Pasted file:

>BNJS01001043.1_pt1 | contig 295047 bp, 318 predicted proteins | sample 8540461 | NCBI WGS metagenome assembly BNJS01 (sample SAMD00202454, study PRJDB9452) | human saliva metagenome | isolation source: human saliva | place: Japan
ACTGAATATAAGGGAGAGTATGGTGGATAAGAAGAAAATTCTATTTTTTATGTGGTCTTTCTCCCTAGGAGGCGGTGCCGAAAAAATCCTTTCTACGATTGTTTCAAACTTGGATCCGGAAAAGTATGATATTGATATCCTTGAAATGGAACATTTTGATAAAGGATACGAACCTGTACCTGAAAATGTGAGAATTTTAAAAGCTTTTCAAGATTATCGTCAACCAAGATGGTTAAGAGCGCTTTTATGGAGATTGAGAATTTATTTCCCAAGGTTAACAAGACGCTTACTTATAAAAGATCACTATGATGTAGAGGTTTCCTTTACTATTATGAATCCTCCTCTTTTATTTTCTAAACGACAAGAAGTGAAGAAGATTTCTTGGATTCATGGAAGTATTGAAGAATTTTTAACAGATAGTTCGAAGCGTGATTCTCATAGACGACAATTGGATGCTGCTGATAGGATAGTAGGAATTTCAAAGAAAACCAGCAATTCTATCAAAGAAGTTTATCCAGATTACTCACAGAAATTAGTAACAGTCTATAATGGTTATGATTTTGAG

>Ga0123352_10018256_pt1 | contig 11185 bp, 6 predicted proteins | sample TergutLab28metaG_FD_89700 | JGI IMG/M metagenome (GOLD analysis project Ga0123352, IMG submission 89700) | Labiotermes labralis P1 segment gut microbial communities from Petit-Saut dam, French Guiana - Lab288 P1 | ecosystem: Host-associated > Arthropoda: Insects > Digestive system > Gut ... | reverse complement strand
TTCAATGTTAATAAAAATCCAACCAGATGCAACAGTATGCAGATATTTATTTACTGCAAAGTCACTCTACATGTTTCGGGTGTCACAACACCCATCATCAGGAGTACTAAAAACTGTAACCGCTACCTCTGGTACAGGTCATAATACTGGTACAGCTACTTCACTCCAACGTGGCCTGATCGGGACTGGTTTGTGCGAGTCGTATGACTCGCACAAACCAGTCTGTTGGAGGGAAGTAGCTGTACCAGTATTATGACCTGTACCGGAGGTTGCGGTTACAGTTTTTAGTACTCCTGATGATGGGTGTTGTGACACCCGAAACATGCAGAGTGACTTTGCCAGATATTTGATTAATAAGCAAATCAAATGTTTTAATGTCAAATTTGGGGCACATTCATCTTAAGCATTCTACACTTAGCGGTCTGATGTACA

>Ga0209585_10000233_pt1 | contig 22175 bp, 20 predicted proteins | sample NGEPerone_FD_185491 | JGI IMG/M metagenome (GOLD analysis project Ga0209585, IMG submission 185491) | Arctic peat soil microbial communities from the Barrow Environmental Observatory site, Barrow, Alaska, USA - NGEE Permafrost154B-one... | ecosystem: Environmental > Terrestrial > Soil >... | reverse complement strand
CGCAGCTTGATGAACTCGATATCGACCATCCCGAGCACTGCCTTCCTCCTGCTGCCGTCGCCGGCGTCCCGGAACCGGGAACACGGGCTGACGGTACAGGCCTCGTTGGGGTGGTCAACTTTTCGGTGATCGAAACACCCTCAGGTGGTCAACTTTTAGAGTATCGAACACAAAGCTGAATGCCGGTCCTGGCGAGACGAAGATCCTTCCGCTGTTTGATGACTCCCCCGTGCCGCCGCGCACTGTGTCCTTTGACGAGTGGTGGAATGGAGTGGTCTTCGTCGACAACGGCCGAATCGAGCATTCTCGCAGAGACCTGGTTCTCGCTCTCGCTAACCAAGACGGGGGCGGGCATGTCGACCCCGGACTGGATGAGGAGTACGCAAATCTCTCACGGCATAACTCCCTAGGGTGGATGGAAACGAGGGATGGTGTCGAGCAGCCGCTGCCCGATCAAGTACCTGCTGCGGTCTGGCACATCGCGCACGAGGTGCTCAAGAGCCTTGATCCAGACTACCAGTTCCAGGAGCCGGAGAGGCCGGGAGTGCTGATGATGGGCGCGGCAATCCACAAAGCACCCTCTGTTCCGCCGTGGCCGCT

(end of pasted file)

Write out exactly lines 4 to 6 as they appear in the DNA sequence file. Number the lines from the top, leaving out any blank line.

TTCAATGTTAATAAAAATCCAACCAGATGCAACAGTATGCAGATATTTATTTACTGCAAAGTCACTCTACATGTTTCGGGTGTCACAACACCCATCATCAGGAGTACTAAAAACTGTAACCGCTACCTCTGGTACAGGTCATAATACTGGTACAGCTACTTCACTCCAACGTGGCCTGATCGGGACTGGTTTGTGCGAGTCGTATGACTCGCACAAACCAGTCTGTTGGAGGGAAGTAGCTGTACCAGTATTATGACCTGTACCGGAGGTTGCGGTTACAGTTTTTAGTACTCCTGATGATGGGTGTTGTGACACCCGAAACATGCAGAGTGACTTTGCCAGATATTTGATTAATAAGCAAATCAAATGTTTTAATGTCAAATTTGGGGCACATTCATCTTAAGCATTCTACACTTAGCGGTCTGATGTACA

>Ga0209585_10000233_pt1 | contig 22175 bp, 20 predicted proteins | sample NGEPerone_FD_185491 | JGI IMG/M metagenome (GOLD analysis project Ga0209585, IMG submission 185491) | Arctic peat soil microbial communities from the Barrow Environmental Observatory site, Barrow, Alaska, USA - NGEE Permafrost154B-one... | ecosystem: Environmental > Terrestrial > Soil >... | reverse complement strand
CGCAGCTTGATGAACTCGATATCGACCATCCCGAGCACTGCCTTCCTCCTGCTGCCGTCGCCGGCGTCCCGGAACCGGGAACACGGGCTGACGGTACAGGCCTCGTTGGGGTGGTCAACTTTTCGGTGATCGAAACACCCTCAGGTGGTCAACTTTTAGAGTATCGAACACAAAGCTGAATGCCGGTCCTGGCGAGACGAAGATCCTTCCGCTGTTTGATGACTCCCCCGTGCCGCCGCGCACTGTGTCCTTTGACGAGTGGTGGAATGGAGTGGTCTTCGTCGACAACGGCCGAATCGAGCATTCTCGCAGAGACCTGGTTCTCGCTCTCGCTAACCAAGACGGGGGCGGGCATGTCGACCCCGGACTGGATGAGGAGTACGCAAATCTCTCACGGCATAACTCCCTAGGGTGGATGGAAACGAGGGATGGTGTCGAGCAGCCGCTGCCCGATCAAGTACCTGCTGCGGTCTGGCACATCGCGCACGAGGTGCTCAAGAGCCTTGATCCAGACTACCAGTTCCAGGAGCCGGAGAGGCCGGGAGTGCTGATGATGGGCGCGGCAATCCACAAAGCACCCTCTGTTCCGCCGTGGCCGCT